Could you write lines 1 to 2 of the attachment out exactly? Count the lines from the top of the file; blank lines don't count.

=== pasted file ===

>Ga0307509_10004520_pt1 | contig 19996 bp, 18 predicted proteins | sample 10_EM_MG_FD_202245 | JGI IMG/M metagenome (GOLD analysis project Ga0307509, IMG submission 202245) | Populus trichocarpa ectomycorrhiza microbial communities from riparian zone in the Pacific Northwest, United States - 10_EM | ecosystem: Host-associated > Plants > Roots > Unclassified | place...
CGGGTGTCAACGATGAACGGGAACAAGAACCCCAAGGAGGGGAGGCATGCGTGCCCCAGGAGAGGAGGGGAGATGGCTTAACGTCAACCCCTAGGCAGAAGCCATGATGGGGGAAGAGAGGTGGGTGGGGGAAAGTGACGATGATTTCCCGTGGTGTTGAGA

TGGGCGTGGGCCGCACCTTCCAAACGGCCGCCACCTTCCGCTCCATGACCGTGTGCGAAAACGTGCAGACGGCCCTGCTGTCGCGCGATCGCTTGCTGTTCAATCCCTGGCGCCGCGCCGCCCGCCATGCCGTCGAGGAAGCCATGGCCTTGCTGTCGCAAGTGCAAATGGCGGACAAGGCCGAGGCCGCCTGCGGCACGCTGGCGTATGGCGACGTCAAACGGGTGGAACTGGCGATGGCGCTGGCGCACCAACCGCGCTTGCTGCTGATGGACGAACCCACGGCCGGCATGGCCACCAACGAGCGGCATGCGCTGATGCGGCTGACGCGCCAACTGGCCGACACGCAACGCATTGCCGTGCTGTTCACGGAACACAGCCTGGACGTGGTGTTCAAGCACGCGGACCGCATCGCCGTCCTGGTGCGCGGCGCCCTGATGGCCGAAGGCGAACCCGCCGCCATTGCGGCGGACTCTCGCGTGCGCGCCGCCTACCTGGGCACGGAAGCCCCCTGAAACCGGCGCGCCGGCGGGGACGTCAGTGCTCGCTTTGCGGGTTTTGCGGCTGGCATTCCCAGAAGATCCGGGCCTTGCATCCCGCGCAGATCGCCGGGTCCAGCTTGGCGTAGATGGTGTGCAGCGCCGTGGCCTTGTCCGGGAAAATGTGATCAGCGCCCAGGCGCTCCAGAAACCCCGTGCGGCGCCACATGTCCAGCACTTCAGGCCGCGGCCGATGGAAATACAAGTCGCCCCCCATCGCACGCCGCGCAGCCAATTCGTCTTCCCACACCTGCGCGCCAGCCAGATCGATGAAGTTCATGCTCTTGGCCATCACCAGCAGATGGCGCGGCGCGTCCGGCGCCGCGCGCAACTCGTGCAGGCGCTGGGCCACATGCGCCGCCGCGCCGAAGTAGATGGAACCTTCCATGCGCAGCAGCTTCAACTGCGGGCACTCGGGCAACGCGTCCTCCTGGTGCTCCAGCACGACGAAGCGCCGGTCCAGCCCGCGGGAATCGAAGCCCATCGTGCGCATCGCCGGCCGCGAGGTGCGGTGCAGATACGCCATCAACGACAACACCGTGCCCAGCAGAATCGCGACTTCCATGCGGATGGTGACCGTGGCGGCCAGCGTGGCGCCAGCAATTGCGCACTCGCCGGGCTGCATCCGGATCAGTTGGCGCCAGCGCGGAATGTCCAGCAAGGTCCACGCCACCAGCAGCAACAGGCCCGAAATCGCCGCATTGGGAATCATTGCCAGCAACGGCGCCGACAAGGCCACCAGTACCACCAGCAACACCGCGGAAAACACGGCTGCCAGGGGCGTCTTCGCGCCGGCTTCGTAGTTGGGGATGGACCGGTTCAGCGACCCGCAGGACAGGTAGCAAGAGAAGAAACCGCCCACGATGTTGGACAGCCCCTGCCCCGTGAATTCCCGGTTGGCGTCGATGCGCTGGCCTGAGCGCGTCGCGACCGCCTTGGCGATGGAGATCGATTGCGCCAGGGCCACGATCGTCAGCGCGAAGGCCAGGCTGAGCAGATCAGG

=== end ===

>Ga0307509_10004520_pt1 | contig 19996 bp, 18 predicted proteins | sample 10_EM_MG_FD_202245 | JGI IMG/M metagenome (GOLD analysis project Ga0307509, IMG submission 202245) | Populus trichocarpa ectomycorrhiza microbial communities from riparian zone in the Pacific Northwest, United States - 10_EM | ecosystem: Host-associated > Plants > Roots > Unclassified | place...
CGGGTGTCAACGATGAACGGGAACAAGAACCCCAAGGAGGGGAGGCATGCGTGCCCCAGGAGAGGAGGGGAGATGGCTTAACGTCAACCCCTAGGCAGAAGCCATGATGGGGGAAGAGAGGTGGGTGGGGGAAAGTGACGATGATTTCCCGTGGTGTTGAGA